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Always and Forever, Lara Jean (To All the Boys I’ve Loved Before #3)

Cover image for Always and Forever Lara Jean by Jenny Han by Jenny Han

ISBN 978-1-4814-3048-7

“We’re all just counting down, passing time. Everyone knows where they’re going, and the right now already feels like it’s in the rearview. Suddenly life feels fast and slow at the same time. It’s like being in two places at once.”

It’s senior year, and Lara Jean Song Covey is anxiously awaiting her college acceptance letters, and looking forward to participating in traditions like the senior class trip, prom, and Beach Week. Her boyfriend Peter has already accepted a scholarship to play lacrosse for the University of Virginia, but Lara Jean is worried her grades aren’t good enough to into UVA. She’s keeping busy helping plan her father’s wedding to their next door neighbour, Ms. Rothschild, but sooner or later, the letters will come, and Lara Jean will have to make some big choices about her future.

As in previous installments, the Covey family dynamic is one of the standout aspects of Always and Forever, Lara Jean. Kitty and Lara Jean have both adjusted to the presence of their father’s new girlfriend in their lives. But Margot has missed that adjustment, and so when she comes home to visit, Trina’s presence in their house suddenly feels tense in a way it never did before. For Kitty and Lara Jean, everything has changed slowly, but from Margot’s outside perspective, her family is changing at the speed of light. Each in their own way, the Song girls have to face what this means for their mother’s memory, and their family going forward.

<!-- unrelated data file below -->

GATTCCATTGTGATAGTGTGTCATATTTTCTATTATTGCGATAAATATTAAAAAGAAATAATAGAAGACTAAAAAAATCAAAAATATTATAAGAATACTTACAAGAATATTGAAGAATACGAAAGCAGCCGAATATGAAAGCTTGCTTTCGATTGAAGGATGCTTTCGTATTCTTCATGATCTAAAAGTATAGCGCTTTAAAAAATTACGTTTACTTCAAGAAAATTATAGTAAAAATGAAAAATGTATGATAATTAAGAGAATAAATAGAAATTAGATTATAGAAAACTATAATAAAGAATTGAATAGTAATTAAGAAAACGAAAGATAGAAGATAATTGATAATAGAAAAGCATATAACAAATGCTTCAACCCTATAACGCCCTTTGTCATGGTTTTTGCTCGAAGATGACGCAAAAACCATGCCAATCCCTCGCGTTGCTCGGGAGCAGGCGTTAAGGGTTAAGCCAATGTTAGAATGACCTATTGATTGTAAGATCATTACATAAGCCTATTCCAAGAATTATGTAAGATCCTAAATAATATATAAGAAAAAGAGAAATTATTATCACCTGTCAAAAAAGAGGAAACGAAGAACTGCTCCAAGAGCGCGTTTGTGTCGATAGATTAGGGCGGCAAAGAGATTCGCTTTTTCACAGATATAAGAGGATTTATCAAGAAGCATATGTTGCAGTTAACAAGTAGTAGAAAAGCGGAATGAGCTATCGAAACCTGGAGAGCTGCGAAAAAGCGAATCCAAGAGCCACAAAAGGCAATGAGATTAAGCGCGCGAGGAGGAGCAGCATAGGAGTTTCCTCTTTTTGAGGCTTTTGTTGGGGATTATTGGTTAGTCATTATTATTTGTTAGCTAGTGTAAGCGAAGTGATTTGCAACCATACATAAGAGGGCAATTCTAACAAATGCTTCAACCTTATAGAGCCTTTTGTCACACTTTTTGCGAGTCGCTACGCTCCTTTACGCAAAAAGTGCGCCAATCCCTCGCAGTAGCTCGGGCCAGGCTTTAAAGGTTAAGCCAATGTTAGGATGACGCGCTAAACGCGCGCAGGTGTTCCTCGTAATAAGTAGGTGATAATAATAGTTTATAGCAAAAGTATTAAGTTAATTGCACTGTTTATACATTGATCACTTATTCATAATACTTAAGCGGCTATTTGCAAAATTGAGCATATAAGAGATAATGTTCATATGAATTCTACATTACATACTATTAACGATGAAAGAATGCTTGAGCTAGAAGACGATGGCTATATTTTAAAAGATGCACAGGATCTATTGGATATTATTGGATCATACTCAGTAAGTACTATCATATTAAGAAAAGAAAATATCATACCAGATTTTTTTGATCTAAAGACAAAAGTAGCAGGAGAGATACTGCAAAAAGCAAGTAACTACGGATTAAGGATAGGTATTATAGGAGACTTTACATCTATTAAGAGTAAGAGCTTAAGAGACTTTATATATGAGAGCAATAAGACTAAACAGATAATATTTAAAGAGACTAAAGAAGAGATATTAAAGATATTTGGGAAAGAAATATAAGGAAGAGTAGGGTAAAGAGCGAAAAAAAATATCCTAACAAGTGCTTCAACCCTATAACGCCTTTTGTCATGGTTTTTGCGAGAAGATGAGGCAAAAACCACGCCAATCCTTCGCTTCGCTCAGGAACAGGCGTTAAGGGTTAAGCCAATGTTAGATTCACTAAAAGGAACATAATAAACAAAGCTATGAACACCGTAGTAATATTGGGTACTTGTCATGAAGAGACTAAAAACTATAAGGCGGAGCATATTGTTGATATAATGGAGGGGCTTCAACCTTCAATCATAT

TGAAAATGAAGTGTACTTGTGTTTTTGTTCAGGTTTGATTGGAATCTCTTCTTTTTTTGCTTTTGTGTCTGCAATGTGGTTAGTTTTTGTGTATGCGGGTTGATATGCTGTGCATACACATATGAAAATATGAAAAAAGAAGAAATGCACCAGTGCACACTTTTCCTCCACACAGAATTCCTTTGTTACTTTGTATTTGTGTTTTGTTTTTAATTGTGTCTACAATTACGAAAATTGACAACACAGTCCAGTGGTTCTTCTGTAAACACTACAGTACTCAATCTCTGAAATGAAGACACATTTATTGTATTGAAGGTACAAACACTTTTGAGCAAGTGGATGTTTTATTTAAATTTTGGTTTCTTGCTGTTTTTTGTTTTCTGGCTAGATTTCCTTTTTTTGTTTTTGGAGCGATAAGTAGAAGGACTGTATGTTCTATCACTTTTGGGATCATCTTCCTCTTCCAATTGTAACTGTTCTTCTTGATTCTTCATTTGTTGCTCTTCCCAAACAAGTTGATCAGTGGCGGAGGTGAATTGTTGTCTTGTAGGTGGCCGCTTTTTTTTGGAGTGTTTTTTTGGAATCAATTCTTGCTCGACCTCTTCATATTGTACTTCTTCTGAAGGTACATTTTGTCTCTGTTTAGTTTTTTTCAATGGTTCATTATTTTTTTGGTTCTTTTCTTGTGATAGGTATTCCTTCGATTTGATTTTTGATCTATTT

Back at the beginning of the series, the action began with Margot breaking up with her long-term boyfriend, Josh, before heading off to college in Scotland. Before she died, their mother advised Margot, “don’t be the girl who goes to college with a boyfriend.” Now Lara Jean finds herself in Margot’s shoes, facing down her last year of high school, and her dead mother’s advice. Will she follow in Margot’s footsteps, or carve her own path?  Big decisions about her future lie ahead, and Jenny Han has placed this dilemma at the heart of the plot.

Unlike the previous two installments in the series, Always and Forever, Lara Jean has no embarrassing plot catalyst, which was a relief to me as someone who suffers from vicarious embarrassment. In To All the Boys I’ve Loved Before, Lara Jean was forced to face up to her past crushes—including her sister’s ex-boyfriend—when a box of her old love letters got mailed out. In P.S. I Still Love You, her tentative new relationship with Peter was tested when a video of them making out in a hot tub on a school trip was posted to an anonymous Instagram account. Always and Forever, Lara Jean doesn’t rely on any such device, and the book does not suffer for it. Jenny Han really captures the essence of senior year, and strikes the perfect balance in her conclusion to this series.

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March: Book Three

Cover image for March: Book Three by John Lewis and Andrew Aydin with art by Nate Powell by John Lewis and Andrew Ayden

Art by Nate Powell

ISBN 978-1-60309-402-3

“For so many months I’d kept my emotions bottled up to be strong for those counting on me to lead, but there I was alone in the dark with it all.”